I have often been asked if there is any software to do digital effects upon MIDI output (ie, distortion, chorus, delay, etc). Some people have the idea that they would like to use software that implements the same effects upon their sequencer's MIDI tracks as is offered upon a hardware effects unit.

Remember that MIDI is not audio data. MIDI is control data. That is, the MIDI stream is electrical digital signals that convey "hardware instructions", not "audio output". (For more details about MIDI, read the article What's MIDI?). So, you can't regard MIDI as an audio signal, and treat it as so.

If you were thinking about some sort of software that somehow intercepts the MIDI data that a sequencer program is sending out of your computer's MIDI interface to external MIDI gear, and "adds effects" such as "distortion" to that MIDI stream, then you definitely have a misunderstanding of what MIDI is and what it does, and/or how certain effects are implemented.

First of all, you definitely don't want to alter the MIDI signal itself because not only aren't those "hardware instructions" audio signals, altering them will achieve absolutely no purpose except to make it impossible for your gear to communicate over MIDI. It would mutate that MIDI "language" into a "foreign language" that your external MIDI gear would no longer understand. So, for example, you can't plug a MIDI cable into a distortion box or delay device and expect to be "adding effects" as if you were doing so to a musical, audio signal. You wouldn't be.

You can add more instructions to the MIDI stream that may result in causing a sound module to simulate the effects that an effects box may have. But, the sound module itself must be capable of simulating those effects. And that's the gist of it right there. You're not adding the actual effects to the MIDI stream. Rather, you're adding more MIDI instructions that tell your sound module to do something with its hardware which simulates some effect like distortion, delay, reverb, etc. Hopefully, the sound module's hardware can be manipulated to simulate the effect. Of course, by nature, this all must be done in real-time, because the effect can't be achieved until the sound module actually is "sounding", which of course it does in real-time.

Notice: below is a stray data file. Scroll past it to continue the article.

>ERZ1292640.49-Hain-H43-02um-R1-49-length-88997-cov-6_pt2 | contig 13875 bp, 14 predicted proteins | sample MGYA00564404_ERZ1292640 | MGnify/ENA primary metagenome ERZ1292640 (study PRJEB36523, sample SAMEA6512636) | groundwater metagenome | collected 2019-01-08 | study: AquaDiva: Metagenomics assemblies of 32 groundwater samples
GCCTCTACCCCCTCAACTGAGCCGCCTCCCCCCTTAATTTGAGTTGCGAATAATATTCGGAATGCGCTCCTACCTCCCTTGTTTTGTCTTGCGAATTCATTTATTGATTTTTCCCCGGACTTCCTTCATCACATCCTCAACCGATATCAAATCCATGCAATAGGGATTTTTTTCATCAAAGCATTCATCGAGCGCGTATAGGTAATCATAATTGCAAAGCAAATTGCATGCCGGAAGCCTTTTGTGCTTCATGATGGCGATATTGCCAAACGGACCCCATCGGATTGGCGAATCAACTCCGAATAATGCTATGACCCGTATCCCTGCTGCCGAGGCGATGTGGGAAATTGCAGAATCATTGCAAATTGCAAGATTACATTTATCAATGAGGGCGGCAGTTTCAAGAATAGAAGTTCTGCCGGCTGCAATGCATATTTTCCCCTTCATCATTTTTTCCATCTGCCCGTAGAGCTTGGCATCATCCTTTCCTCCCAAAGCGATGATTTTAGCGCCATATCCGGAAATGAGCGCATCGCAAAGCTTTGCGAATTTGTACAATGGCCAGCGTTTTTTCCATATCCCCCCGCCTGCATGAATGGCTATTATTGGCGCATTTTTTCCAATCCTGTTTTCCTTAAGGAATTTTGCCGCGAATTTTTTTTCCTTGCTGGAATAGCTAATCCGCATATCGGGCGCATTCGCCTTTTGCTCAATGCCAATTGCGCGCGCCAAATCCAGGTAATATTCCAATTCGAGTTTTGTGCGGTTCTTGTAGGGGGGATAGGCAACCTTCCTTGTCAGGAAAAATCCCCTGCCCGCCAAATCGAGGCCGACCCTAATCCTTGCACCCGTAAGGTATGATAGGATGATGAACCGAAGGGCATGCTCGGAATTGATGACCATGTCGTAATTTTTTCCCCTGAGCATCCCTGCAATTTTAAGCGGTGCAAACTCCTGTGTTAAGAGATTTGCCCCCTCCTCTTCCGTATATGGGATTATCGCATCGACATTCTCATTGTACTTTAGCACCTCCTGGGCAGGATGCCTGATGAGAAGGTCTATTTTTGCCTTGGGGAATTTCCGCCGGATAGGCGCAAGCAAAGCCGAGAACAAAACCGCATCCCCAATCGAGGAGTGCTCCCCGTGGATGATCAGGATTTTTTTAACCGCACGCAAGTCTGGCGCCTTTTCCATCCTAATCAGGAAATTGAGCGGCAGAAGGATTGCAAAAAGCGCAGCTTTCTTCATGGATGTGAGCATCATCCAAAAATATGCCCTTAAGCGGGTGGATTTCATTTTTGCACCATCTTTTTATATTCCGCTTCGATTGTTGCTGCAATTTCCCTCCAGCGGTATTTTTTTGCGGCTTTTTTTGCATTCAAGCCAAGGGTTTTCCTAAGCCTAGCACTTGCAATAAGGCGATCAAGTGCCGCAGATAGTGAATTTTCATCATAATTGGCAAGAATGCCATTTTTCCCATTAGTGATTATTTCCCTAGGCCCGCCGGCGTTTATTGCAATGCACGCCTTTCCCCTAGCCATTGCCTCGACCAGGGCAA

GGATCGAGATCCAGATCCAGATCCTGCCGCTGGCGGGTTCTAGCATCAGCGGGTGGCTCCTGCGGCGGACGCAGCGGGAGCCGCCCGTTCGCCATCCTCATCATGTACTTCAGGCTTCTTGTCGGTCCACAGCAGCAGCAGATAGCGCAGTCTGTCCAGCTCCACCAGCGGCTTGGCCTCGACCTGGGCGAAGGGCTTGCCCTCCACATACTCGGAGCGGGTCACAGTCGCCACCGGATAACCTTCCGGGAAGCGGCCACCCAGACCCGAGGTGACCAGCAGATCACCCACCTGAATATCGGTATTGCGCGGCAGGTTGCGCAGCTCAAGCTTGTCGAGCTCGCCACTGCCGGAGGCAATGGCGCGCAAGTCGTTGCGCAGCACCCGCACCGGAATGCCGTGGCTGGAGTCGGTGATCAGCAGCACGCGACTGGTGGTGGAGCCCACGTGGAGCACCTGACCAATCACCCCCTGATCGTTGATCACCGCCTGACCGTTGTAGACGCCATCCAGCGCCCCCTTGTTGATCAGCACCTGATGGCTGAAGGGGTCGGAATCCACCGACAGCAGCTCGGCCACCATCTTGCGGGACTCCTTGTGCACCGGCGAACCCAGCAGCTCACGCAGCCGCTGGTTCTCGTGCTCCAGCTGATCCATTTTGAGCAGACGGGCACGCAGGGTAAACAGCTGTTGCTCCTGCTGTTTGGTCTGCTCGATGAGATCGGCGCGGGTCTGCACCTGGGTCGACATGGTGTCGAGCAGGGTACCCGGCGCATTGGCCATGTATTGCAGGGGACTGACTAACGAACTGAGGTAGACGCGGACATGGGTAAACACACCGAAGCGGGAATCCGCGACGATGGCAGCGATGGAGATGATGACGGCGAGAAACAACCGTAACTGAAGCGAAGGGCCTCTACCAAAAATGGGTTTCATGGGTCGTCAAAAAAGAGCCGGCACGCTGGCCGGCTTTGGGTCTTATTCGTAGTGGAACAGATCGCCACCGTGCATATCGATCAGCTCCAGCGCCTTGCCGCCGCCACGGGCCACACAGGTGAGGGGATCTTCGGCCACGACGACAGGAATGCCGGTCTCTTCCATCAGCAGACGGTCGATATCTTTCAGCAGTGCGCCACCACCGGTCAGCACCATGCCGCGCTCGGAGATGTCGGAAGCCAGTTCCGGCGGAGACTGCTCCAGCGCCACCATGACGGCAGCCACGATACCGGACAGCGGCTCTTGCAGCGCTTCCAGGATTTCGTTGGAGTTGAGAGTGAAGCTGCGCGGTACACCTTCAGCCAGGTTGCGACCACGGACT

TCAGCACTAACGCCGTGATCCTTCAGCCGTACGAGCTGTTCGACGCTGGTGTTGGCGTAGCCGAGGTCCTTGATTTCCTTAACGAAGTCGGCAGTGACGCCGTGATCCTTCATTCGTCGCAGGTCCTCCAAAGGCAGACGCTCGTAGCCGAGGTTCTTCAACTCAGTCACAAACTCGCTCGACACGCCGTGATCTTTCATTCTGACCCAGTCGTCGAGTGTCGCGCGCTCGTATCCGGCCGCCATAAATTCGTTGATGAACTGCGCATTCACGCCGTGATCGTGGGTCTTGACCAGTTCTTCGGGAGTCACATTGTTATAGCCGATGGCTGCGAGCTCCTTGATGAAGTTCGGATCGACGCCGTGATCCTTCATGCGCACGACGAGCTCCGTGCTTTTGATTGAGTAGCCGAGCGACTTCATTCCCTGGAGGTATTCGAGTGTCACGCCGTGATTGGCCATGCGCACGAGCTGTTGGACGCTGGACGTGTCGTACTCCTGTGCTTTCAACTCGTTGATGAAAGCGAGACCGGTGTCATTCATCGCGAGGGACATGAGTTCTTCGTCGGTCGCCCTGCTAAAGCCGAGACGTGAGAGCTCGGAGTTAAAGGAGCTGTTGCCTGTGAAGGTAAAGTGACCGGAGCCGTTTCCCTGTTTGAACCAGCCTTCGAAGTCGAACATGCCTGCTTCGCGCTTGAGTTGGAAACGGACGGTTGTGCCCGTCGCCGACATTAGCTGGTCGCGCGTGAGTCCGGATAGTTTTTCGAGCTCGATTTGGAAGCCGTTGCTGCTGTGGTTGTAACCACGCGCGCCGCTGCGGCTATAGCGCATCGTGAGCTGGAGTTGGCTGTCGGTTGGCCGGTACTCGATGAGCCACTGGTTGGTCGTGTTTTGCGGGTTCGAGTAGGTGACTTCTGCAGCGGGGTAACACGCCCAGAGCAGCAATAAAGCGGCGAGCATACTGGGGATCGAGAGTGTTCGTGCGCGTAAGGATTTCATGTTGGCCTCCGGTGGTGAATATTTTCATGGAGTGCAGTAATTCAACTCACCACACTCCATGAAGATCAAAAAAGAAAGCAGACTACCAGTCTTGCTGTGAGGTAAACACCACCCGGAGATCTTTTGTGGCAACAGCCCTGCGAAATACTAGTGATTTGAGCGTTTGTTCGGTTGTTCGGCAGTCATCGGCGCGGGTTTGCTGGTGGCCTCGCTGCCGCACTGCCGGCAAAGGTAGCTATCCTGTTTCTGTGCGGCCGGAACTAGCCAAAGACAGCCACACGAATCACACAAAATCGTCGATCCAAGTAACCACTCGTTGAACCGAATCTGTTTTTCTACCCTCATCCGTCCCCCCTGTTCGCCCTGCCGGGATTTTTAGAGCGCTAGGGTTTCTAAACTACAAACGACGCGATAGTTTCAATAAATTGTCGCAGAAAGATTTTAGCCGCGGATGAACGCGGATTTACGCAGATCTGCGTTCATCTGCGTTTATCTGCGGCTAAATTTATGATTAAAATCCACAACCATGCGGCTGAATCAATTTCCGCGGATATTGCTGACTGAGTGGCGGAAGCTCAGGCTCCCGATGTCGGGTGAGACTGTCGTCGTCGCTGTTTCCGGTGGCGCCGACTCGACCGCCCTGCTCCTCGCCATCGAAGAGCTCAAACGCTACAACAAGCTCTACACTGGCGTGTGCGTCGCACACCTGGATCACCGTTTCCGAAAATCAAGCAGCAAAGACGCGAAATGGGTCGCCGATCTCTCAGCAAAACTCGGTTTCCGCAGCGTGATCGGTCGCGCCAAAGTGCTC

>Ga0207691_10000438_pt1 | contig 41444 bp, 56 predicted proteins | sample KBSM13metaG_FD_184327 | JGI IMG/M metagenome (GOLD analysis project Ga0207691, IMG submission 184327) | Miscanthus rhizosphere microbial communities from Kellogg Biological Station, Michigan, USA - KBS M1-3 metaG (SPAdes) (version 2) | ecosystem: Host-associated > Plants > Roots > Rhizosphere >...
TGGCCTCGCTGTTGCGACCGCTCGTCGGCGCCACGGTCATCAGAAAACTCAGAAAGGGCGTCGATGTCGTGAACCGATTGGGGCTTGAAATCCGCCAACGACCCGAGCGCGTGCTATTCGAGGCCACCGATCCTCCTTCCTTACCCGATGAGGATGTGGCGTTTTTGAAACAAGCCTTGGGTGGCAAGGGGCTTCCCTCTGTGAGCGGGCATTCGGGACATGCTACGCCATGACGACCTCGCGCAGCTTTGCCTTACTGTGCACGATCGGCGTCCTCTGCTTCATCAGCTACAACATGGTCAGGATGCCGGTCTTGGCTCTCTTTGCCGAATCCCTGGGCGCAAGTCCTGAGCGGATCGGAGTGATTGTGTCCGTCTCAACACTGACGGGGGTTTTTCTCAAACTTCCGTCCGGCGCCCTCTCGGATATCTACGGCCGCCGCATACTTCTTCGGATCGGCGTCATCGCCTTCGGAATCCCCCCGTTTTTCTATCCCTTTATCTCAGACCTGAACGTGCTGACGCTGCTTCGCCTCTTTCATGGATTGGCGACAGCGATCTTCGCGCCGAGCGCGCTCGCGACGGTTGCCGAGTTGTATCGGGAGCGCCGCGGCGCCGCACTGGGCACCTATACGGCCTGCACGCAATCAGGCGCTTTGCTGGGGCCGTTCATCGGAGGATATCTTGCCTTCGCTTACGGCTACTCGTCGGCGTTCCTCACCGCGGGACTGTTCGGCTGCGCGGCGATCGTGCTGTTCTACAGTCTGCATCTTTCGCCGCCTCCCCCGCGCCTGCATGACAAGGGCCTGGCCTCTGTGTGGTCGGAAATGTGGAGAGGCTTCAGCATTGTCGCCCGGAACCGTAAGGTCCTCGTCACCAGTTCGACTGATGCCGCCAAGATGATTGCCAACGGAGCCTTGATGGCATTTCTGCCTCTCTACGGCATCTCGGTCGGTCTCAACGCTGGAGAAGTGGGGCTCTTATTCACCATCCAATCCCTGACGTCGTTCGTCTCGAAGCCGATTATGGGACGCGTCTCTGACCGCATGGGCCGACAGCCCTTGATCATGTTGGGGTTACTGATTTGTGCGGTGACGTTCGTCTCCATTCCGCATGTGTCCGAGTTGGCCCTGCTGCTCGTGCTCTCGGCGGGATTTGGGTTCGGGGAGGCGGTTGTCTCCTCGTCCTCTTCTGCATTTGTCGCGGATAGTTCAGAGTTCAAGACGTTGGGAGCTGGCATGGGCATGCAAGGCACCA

Let's consider the easiest effect to simulate via MIDI messages; delay. A delay is simply a discrete repeat of a sound. A digital delay will usually just "buffer" the sound coming into it, and then "play it back" a few fractions of a second later. The human ear hears this as a delayed repeat. One way to make a sound module produce a delay effect is to have all of the MIDI messages that are sent to it resent after a few fractions of a second have passed. You can easily do that with a sequencer track as so:

  1. Record a musical track and copy it to a second track (ie, duplicate all of the same MIDI data onto two tracks).
  2. Move the second track's MIDI events forward in time (ie, add a small amount of time, usually measured in "clock pulses", to each MIDI event on the second track). Most sequencers have a feature whereby you can specify an amount of time to be added to all events in a track.
  3. Play both tracks on one MIDI module. (If your module automatically cuts off overlapping note-ons, you'll need to reassign the second track to a different MIDI channel than the first track. In this case, you'll need a multitimbral module to hear both tracks).

The effect will be a delay as the module plays both tracks in real-time; the original track as well as the "delayed" track. You can make the delay longer by adding more time to the second track's events (or make it shorter by subtracting time). You can adjust the volume of the delay by adjusting all of the note velocities in the second track. Most sequencers have a feature whereby you can specify an amount to be added or subtracted from all note events' velocities.

You can even stick MIDI Pan Controller messages, in various places in your second track, to come up with a "panning echo". But you'll probably need to add lots of Pan events, by hand, unless you use CakeWalk's CAL language to automate the procedure, or you've got some programmable slider on your module which can generate Pan Controller messages which you record with the sequencer.

An important thing to consider is that your sound module is using some of its voices to play the second track too. So this effect cuts down on the polyphony you have left for your other musical parts.

Nevertheless, a delay effect is achievable on virtually any MIDI module via MIDI (ie, most all MIDI modules play polyphonically, and either allow overlapping note-ons or are multitimbral. So, the above technique will work with most modules).